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[NEW DELHI] Climate change and environment are low priority areas for India's social scientists because of inadequate funding, says a new UNESCO report.
According to the UNESCO World Social Science Report 2013, the volume of social science research around environment and climate change has, since 1990, been lower in India than in other parts of the world, despite a rise in international funding during the period.
The report observes that such institutions as the University Grants Commission, the Council of Scientific and Industrial Research, Indian Council of Medical Research and the Indian Council of Social Science Research do not identify climate change and global environmental change as primary areas of research.
Climate change is largely perceived to be a natural science domain and contributions by social scientists go unrecognised, the report says.
Social science is largely seen as a support for research agendas and problems framed in the natural sciences, and to help communicate findings and bridge the divide between science and policy.
While some areas like the impact of climate change on tropical storms, the monsoon, agricultural production and sea level rise on India's coastline have received the attention of social scientists, others such as droughts, floods and deforestation have been neglected.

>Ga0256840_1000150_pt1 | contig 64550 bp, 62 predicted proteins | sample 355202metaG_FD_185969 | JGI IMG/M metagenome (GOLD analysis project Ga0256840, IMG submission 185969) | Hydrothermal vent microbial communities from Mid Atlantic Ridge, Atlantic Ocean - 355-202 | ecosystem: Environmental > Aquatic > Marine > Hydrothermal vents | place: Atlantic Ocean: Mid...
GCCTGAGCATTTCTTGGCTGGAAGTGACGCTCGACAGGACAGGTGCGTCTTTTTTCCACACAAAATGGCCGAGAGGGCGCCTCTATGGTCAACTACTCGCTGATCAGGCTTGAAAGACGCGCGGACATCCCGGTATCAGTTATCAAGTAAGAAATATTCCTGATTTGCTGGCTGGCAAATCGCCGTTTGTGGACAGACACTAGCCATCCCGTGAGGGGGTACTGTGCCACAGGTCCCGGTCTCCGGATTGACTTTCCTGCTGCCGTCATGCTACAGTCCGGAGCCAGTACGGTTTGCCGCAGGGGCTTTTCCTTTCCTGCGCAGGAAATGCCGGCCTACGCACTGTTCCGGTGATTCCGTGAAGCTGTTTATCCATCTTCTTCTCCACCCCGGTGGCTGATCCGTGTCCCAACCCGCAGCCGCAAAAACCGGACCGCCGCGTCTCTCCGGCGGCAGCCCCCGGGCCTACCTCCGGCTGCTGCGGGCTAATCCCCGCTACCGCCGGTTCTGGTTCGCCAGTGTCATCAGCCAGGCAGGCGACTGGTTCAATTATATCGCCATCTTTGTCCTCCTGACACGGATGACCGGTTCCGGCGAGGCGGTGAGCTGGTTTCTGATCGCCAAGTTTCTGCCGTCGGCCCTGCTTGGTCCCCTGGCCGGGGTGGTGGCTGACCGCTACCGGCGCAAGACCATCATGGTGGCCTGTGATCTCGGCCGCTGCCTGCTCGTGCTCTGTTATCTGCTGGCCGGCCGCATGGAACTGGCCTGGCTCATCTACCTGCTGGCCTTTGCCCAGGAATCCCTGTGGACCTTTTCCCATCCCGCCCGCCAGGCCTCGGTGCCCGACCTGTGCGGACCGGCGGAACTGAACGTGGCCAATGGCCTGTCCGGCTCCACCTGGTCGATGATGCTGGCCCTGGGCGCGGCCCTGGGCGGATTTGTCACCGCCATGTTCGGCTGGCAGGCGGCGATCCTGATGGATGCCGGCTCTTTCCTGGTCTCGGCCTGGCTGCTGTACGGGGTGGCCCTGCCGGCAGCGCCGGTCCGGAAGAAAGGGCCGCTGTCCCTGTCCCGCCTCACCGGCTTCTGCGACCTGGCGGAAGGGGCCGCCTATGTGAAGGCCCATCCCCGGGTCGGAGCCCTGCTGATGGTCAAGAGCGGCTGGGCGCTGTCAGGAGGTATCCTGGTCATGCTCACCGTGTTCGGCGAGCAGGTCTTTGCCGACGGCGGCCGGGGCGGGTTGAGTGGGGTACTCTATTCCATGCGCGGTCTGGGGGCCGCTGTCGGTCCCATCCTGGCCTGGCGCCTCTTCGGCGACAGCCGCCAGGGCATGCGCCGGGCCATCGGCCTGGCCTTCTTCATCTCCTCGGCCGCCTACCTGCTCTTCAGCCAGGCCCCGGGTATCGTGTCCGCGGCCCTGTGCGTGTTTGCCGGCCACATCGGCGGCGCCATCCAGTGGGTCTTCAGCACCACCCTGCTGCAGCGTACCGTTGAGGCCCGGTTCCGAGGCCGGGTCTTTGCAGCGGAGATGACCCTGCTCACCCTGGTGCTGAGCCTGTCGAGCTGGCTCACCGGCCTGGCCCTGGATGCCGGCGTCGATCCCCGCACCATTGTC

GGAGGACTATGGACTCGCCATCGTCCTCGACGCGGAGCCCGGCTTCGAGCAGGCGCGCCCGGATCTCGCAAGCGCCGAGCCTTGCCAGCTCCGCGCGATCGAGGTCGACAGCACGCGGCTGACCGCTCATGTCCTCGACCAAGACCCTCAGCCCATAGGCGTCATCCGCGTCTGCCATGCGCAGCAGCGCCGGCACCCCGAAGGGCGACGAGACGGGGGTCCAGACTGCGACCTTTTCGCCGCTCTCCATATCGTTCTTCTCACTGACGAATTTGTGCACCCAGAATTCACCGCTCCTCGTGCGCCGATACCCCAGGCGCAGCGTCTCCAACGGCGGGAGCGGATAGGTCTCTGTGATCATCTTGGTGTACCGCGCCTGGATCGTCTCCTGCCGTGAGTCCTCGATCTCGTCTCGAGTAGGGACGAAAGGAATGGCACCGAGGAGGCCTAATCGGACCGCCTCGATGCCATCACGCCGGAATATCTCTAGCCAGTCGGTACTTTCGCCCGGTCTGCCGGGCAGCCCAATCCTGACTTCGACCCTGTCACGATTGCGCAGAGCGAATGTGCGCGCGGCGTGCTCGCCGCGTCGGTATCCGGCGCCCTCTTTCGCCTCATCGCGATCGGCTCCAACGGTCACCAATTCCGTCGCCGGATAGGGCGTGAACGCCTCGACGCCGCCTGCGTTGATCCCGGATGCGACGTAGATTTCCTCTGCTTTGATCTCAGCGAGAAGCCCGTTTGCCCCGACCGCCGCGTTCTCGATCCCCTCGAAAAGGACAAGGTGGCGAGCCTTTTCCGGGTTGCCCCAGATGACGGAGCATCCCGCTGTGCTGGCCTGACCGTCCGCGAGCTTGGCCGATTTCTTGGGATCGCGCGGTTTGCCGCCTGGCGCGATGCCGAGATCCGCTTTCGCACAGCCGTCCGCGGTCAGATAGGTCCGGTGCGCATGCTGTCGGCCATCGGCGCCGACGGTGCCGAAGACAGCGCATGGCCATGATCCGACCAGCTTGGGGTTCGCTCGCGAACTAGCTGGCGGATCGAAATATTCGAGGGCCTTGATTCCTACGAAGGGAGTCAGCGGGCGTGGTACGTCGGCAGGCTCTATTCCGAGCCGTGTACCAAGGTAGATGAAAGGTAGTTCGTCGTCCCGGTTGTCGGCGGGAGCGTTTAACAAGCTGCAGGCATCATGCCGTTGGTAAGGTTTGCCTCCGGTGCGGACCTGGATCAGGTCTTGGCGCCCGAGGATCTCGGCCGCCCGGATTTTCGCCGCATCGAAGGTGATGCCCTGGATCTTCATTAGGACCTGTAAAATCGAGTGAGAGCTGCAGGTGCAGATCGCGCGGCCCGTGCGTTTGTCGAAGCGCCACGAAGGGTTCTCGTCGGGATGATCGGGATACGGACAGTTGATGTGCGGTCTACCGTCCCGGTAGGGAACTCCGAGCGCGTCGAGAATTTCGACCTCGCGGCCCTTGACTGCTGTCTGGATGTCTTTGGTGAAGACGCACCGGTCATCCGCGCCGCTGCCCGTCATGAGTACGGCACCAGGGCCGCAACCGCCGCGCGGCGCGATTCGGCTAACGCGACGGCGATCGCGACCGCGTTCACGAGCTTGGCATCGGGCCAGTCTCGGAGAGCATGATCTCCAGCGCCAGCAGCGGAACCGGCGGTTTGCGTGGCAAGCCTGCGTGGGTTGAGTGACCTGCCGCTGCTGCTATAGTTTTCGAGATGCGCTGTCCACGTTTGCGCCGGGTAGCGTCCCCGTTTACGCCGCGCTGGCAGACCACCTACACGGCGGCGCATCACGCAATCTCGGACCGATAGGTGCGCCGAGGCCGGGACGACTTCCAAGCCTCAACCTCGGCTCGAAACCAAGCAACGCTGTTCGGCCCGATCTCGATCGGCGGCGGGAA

Dinesh Abrol, professor at the Centre for Science Policy, Jawaharlal Nehru University, Delhi, tells SciDev.Net that the report could have considered the numerous studies bringing out concepts arising from climate change negotiations, such as carbon debt and historical responsibility.
Abrol also says that many earlier studies on droughts and floods do not mention climate change. 
Rajeswari Raina, a scientist at the National Institute of Science Technology and Development Studies, Delhi, attributes the slow growth of social science research on climate change to a lack of understanding of the phenomenon. 
“Most social scientists in India lack the ability to conduct interdisciplinary studies which are required in climate change," Raina says.
For example, says Raina, the logic for tackling climate change is heavily dominated by the economic argument of productivity reduction. "The logic of human sufferings from environment and climate change is lacking."